It has been one year Thursday, since dozens of exotic animals were released by their owner, causing an entire city to go into "lock down mode."
This bizarre event has propelled a very controversial bill through state legislature not only in Ohio, but in West Virginia as well.
On October 18, 2011, Terry Thompson released 56 exotic animals from his refuge, before taking his life.
Lions, tigers, bears, wolves and monkeys roaming around the streets of Zanesville, shutting down schools, prompting highway warning signs and paralyzing an entire city.
Many of the animals had to be shot and killed by authorities, in all 48, including 18 endangered Bengal tigers.
Deputies say they had no choice but to put the animals down to protect the public.
This shocking incident prompted almost immediate action by Ohio state legislators who worked to push laws regarding exotic animals in the state. Ohio was known to have some of the weakest regulations on owning exotic animals in the nation.
The measure, which went into effect in September 2012, now requires exotic animal owners to have liability insurance and pass safety inspections.
It also bans people from buying lions, leopards and other dangerous animals.
Current owners are able to keep animals like bears and alligators, as long as they register them with the state by November 5th, 2012. They will get a state-issued permit by 2014 showing they can adhere to the strict new standards.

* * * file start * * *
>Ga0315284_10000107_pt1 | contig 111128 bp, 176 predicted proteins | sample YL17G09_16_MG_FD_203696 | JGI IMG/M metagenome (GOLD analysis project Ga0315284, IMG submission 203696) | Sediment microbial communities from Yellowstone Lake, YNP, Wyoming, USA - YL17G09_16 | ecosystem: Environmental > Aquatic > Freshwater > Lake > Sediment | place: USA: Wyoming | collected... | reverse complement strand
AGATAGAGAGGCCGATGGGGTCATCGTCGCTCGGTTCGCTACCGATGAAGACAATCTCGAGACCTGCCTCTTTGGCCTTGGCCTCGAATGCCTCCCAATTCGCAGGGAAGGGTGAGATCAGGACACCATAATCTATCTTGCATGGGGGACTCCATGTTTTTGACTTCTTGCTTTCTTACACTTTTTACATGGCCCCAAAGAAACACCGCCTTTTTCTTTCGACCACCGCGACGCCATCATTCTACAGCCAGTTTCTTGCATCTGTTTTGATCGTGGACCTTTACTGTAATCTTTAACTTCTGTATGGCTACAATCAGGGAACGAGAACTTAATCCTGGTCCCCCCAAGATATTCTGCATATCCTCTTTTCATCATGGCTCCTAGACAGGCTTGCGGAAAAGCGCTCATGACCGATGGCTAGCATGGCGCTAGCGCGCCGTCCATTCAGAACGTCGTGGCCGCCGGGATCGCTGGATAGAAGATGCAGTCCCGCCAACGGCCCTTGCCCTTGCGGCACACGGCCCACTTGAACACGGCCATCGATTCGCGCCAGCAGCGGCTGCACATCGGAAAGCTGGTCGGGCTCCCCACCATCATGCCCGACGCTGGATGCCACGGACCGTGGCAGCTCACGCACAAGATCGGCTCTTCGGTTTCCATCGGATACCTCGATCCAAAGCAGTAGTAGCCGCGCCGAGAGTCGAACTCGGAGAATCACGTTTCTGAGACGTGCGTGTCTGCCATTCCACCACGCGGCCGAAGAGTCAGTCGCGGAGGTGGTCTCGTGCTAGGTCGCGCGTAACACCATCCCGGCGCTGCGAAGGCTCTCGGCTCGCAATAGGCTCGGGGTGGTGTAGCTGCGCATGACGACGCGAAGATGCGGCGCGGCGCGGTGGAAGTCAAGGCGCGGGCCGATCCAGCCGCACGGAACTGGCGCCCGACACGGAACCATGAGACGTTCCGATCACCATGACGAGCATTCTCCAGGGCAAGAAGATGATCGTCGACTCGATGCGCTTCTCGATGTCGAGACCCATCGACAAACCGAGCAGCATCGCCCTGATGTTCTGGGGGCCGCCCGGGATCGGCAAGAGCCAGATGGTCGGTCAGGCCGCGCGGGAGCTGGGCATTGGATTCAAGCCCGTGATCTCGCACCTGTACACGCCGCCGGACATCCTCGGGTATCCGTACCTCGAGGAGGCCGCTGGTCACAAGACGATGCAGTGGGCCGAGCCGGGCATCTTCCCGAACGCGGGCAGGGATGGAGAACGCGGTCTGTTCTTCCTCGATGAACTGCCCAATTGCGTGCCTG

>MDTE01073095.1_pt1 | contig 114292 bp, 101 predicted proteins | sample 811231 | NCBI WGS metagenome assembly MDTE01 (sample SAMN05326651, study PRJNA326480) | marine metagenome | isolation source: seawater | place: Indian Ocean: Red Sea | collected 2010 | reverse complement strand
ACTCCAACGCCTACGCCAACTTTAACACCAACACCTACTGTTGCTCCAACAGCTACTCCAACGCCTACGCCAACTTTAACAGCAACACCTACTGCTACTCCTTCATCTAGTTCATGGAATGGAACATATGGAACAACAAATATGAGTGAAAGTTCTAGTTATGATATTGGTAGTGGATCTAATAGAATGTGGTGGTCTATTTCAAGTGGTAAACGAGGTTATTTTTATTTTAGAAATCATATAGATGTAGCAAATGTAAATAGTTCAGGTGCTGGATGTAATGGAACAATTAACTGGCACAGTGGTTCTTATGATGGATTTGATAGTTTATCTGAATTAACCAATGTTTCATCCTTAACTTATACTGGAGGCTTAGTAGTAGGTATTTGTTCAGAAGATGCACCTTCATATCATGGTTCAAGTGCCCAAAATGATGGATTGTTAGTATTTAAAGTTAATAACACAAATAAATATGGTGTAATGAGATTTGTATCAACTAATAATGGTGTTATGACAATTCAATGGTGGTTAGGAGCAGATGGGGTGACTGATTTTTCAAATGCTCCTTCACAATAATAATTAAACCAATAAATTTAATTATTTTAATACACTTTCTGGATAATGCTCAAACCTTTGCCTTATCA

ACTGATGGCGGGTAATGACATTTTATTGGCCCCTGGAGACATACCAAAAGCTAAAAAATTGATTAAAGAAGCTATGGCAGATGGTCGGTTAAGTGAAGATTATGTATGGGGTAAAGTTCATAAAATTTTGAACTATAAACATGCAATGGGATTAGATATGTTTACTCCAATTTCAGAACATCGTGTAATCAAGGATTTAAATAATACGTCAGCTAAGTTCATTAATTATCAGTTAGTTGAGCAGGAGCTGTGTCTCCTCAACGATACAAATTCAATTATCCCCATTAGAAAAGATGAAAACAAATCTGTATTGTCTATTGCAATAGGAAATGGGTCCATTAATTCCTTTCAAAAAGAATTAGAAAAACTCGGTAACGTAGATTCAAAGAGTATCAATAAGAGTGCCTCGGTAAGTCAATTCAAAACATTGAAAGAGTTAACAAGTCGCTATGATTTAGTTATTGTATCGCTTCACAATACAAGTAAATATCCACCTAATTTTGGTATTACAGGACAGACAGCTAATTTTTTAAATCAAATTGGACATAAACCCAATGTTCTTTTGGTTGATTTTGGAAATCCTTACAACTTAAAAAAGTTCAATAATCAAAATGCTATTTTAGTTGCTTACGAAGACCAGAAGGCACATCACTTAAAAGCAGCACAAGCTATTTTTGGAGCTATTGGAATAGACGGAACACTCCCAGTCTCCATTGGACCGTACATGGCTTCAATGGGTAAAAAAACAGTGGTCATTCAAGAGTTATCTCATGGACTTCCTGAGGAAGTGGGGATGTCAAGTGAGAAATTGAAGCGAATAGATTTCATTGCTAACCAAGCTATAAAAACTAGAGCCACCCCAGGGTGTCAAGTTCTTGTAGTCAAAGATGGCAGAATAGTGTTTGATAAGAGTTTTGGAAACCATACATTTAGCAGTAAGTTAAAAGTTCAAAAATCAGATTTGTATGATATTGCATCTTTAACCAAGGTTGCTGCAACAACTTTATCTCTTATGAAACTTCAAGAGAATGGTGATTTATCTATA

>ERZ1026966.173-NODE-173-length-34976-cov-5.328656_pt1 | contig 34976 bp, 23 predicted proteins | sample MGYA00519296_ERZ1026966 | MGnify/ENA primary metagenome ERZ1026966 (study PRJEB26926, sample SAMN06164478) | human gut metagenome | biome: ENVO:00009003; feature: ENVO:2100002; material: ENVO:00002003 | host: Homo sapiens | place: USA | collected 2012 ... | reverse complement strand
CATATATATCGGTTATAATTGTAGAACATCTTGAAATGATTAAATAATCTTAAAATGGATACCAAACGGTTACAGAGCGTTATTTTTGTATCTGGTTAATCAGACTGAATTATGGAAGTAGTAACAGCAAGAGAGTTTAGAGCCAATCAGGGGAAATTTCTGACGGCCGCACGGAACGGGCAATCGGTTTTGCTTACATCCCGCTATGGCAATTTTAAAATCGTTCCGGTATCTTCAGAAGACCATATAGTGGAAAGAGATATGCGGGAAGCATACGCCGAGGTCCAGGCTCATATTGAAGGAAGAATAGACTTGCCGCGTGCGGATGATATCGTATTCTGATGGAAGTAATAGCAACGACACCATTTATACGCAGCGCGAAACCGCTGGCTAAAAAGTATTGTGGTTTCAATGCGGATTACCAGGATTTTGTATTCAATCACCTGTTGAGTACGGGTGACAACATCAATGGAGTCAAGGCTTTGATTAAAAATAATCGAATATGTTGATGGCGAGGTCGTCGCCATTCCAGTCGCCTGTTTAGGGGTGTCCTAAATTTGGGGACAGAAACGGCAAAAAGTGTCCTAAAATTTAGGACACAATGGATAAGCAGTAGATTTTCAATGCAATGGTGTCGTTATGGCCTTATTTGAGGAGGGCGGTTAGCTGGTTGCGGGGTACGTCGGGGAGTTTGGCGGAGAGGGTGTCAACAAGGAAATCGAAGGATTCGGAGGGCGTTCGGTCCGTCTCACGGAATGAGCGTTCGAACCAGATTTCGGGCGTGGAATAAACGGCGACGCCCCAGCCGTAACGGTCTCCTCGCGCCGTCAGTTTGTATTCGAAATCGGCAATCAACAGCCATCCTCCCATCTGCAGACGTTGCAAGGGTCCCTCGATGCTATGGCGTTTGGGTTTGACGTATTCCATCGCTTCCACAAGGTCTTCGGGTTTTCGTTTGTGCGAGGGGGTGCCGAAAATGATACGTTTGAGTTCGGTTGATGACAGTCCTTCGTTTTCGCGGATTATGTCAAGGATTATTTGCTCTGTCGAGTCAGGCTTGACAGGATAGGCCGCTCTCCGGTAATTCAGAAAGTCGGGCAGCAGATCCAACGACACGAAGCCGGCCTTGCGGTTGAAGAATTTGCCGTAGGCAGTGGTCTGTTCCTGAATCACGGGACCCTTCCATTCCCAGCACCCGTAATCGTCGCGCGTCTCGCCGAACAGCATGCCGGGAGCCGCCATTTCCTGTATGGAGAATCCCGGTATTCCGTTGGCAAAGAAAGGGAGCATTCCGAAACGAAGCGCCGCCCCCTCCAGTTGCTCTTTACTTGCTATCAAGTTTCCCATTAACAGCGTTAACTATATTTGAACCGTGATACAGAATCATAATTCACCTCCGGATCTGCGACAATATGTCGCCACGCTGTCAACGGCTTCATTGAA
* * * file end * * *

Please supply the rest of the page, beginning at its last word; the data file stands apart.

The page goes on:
Ohio's actions regarding new laws have also prompted legislators in neighboring states to introduce similar bills. In West Virginia, a bill preventing residents from owning exotic animals was introduced in the Senate in February.
The bill was vetoed by Governor Earl Ray Tomblin in April, due to concerns by the Division of Natural Resources regarding funding and enforcement.
Marian Thomspon, Terry's widow, has now regained custody of five of the animals that survived the escape: two leopards, two primates and a bear.
They spent time at the Columbus Zoo under quarantine to ensure they did not suffer from dangerous or infectious diseases.